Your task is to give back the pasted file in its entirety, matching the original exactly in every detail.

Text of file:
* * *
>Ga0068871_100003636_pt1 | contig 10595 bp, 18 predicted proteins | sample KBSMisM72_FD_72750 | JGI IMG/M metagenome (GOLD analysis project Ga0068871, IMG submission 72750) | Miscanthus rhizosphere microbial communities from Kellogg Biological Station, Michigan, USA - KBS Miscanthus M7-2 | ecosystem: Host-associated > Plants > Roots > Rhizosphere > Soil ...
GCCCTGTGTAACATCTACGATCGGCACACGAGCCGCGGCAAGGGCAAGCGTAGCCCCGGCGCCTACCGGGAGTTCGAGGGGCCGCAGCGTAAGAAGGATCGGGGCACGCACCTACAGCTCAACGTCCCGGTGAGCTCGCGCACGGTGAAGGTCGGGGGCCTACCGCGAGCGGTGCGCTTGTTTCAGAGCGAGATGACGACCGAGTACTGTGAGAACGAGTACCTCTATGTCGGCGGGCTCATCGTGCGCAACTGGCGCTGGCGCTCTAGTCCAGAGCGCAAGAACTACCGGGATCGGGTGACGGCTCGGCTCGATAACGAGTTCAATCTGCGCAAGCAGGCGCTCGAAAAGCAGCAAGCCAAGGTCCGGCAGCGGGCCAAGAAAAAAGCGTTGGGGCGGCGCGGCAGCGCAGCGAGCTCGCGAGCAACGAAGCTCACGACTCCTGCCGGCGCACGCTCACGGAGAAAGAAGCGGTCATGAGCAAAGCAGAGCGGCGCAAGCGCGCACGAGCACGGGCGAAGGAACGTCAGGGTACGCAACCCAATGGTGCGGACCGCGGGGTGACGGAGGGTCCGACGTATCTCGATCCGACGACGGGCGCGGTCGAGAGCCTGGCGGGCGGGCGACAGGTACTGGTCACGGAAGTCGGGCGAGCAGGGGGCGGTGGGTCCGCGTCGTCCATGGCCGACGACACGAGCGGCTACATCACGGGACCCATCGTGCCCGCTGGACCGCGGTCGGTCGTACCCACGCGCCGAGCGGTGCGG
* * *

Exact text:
>Ga0068871_100003636_pt1 | contig 10595 bp, 18 predicted proteins | sample KBSMisM72_FD_72750 | JGI IMG/M metagenome (GOLD analysis project Ga0068871, IMG submission 72750) | Miscanthus rhizosphere microbial communities from Kellogg Biological Station, Michigan, USA - KBS Miscanthus M7-2 | ecosystem: Host-associated > Plants > Roots > Rhizosphere > Soil ...
GCCCTGTGTAACATCTACGATCGGCACACGAGCCGCGGCAAGGGCAAGCGTAGCCCCGGCGCCTACCGGGAGTTCGAGGGGCCGCAGCGTAAGAAGGATCGGGGCACGCACCTACAGCTCAACGTCCCGGTGAGCTCGCGCACGGTGAAGGTCGGGGGCCTACCGCGAGCGGTGCGCTTGTTTCAGAGCGAGATGACGACCGAGTACTGTGAGAACGAGTACCTCTATGTCGGCGGGCTCATCGTGCGCAACTGGCGCTGGCGCTCTAGTCCAGAGCGCAAGAACTACCGGGATCGGGTGACGGCTCGGCTCGATAACGAGTTCAATCTGCGCAAGCAGGCGCTCGAAAAGCAGCAAGCCAAGGTCCGGCAGCGGGCCAAGAAAAAAGCGTTGGGGCGGCGCGGCAGCGCAGCGAGCTCGCGAGCAACGAAGCTCACGACTCCTGCCGGCGCACGCTCACGGAGAAAGAAGCGGTCATGAGCAAAGCAGAGCGGCGCAAGCGCGCACGAGCACGGGCGAAGGAACGTCAGGGTACGCAACCCAATGGTGCGGACCGCGGGGTGACGGAGGGTCCGACGTATCTCGATCCGACGACGGGCGCGGTCGAGAGCCTGGCGGGCGGGCGACAGGTACTGGTCACGGAAGTCGGGCGAGCAGGGGGCGGTGGGTCCGCGTCGTCCATGGCCGACGACACGAGCGGCTACATCACGGGACCCATCGTGCCCGCTGGACCGCGGTCGGTCGTACCCACGCGCCGAGCGGTGCGG